It’s a bright Monday morning and a deep rumble is resonating from within the Flight Centre shop in Kerrisdale. Locals flickering past the red-and-white storefront cast knowing glances at the rattling doorframe as they dash into coffee shops for their morning hit of java.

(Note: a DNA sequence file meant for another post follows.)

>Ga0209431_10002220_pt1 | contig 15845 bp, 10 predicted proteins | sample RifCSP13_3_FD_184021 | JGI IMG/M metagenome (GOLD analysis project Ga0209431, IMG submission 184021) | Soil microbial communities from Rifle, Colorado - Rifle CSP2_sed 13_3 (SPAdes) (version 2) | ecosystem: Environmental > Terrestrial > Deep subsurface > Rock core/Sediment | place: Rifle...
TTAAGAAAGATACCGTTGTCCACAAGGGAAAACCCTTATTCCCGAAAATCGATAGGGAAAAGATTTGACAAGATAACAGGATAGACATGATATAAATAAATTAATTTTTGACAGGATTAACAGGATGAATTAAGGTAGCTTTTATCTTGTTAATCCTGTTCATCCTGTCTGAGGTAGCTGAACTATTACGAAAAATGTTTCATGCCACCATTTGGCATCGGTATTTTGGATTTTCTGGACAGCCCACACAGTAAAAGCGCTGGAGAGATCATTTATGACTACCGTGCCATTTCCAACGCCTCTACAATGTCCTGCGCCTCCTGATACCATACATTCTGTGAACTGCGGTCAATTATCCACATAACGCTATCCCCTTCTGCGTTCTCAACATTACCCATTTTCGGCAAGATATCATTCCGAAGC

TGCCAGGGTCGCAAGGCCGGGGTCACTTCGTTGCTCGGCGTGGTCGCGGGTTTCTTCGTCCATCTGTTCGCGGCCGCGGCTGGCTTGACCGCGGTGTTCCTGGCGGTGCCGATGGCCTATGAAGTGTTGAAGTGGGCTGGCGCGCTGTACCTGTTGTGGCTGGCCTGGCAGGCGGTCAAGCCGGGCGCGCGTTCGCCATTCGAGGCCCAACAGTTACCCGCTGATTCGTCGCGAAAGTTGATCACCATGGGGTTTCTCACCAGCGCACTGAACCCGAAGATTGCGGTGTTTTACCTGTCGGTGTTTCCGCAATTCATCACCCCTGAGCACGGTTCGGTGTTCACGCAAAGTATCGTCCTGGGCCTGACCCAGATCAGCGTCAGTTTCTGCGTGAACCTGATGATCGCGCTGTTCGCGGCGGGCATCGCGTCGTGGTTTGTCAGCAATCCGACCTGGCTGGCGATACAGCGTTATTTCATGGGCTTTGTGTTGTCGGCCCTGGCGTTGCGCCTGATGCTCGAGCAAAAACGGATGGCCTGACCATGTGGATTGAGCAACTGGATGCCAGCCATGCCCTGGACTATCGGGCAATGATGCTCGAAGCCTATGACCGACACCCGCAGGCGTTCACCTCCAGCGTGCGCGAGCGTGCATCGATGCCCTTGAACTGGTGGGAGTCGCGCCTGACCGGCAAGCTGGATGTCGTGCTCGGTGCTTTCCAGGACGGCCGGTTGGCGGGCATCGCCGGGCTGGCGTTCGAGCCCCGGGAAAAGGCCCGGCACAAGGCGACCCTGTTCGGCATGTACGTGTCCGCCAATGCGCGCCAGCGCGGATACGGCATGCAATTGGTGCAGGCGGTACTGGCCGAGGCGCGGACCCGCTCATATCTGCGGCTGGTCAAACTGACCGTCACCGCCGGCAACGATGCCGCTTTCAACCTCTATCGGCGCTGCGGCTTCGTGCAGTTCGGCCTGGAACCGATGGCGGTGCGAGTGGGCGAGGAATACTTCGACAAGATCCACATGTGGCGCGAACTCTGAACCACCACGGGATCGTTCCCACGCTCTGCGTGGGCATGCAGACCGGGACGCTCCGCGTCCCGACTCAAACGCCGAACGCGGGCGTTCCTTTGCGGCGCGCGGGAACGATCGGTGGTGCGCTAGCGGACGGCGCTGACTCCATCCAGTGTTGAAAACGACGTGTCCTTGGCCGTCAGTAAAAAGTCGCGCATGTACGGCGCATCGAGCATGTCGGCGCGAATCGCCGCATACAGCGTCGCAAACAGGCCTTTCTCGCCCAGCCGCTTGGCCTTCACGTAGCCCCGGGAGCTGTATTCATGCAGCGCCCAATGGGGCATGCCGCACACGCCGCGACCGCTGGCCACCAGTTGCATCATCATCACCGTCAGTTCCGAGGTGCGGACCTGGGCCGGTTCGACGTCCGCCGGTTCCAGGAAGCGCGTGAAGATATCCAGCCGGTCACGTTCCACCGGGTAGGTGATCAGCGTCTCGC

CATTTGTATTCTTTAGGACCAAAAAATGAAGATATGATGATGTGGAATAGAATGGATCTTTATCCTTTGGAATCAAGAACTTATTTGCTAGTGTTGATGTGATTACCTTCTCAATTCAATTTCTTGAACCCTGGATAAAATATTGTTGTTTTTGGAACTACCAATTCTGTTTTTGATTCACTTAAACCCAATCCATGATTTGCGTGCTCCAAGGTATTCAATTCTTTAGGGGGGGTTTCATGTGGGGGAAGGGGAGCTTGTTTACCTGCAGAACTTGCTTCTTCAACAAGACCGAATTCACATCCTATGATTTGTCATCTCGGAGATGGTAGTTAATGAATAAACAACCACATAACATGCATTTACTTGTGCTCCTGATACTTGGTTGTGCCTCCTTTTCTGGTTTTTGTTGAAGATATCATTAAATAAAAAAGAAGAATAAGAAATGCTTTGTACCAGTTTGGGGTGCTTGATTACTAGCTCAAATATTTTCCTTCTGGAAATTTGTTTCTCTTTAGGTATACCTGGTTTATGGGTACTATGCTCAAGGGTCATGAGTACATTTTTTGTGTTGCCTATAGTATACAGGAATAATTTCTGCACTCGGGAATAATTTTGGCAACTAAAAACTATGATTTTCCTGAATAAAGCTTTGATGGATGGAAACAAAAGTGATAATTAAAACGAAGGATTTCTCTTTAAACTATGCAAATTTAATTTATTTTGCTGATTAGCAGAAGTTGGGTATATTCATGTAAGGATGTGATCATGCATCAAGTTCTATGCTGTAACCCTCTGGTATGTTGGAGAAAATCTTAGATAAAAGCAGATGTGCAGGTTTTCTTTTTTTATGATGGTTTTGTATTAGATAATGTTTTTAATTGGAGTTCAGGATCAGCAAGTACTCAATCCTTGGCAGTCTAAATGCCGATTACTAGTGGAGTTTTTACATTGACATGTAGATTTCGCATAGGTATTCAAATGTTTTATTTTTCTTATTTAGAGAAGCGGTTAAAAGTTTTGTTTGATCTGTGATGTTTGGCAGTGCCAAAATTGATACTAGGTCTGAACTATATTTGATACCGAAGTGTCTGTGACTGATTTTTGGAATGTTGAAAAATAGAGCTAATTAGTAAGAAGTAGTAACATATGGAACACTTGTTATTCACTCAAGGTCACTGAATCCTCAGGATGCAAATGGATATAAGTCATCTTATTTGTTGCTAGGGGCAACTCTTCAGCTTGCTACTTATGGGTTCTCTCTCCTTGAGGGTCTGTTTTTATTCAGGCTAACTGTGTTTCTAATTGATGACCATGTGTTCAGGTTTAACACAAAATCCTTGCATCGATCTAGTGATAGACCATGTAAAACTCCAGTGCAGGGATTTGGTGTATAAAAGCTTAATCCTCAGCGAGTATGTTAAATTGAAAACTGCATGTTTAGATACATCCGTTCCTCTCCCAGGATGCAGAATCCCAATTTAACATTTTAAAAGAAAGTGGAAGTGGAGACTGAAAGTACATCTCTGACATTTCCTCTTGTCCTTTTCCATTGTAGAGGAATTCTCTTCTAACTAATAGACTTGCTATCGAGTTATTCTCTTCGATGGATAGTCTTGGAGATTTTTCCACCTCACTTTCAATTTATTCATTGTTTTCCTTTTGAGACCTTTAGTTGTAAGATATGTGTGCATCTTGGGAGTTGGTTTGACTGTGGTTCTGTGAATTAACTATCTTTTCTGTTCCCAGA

Behind the locked door of the travel agency, walls shudder and the floor vibrates as team manager Brian McLaren pounds on a drum set in the back room. Not many companies can boast having a jam space in their office, but here, it’s just one of the perks. “It gets us going in the morning,” raves assistant manager Brianne McNulty, 28. “I look forward to coming in.” By 9:30 a.m., the phones are ringing incessantly and four staff members are perched behind a red booth responding to requests. Covering the wall behind them are neatly displayed brochures advertising appealing travel destinations. On the opposite wall, a massive world map dotted with stars displays the far-flung locales visited by this office’s staff. And by the looks of things, they’ve travelled a lot. McLaren, with his cheeky boy-band looks, is sporting a dark tan and wide grin, having just returned from a two-week blitz across Queensland, Australia. Although the trip wasn’t work-related, the 29-year-old was offered a great deal on his flight and received upgrades on hotels. Very cheap rates for flights, tours and hotels come with this job. In addition to the high-energy, youthful culture, they’re part of what makes this publicly traded Australian company, whose North American head office is in Vancouver, one of B.C.’s best companies to work for. “There are always deals to be had,” says McLaren. “The airlines are very good to us. We have a huge folder of agent rates with trips all over the world.” McLaren Excuses himself to answer an important call, and I strike up a conversation with one of the newest members in the office. Gordon Giroux, an international travel consultant, has been on the job for two weeks after two weeks of intensive training. When asked how he is enjoying his new position, the 28-year-old replies with an elated smile, “It’s awesome. I love it. I’m totally stoked.” His colleagues McLaren and McNulty have been working at this location for more than four years and, Giroux says, “They know everyone in the neighbourhood.” When they walk into one of the local shops for a bite of lunch, the locals practically roll out the red carpet. “Kerrisdale has a very loyal customer base,” explains McLaren. “A lot of people pop their heads in here to tell us how their trips were. We’ll walk into a coffee shop and it’s almost like being a celebrity.” Flight Centre has 47 shops in B.C., employing around 280 people. Staff play hard, but work hard, too. The Kerrisdale employees say they aren’t afraid to put in extra hours if it means padding out their paycheques. “There’s lots of opportunity for growth within the company if you want to move up and fast if you want,” says McLaren. “You’re in charge of what you can make. If you put up the effort, and if you’ve got the mindset, it’s going to show.” In addition to the pay, a number of freebie incentives are regularly offered from travel companies and airlines. Other benefits include a manager profit-sharing program, trip rewards for sales performance, full medical and dental and company-paid life insurance and travel insurance. On the fun side, Flight Centre holds an annual out-of-town conference each year for all staff (destinations have included Jamaica and Las Vegas), an annual black-tie ball for everyone and a global black-tie ball for top achievers, which will be held in Dublin this year. Another perk is the monthly “buzz night,” where top teams and achievers are recognized with awards over a dinner and open bar. Given that the majority of employees are 20 to 35, it’s an opportunity to unwind and have a good time with fellow coworkers. “The once-a-month social is a huge tradition in this company,” says McLaren. “Fourteen or 15 shops get together and it’s a big hoopla.” RELATED ARTICLES: Best companies to work for in B.C. Handle with care No sweat A leg up That's amore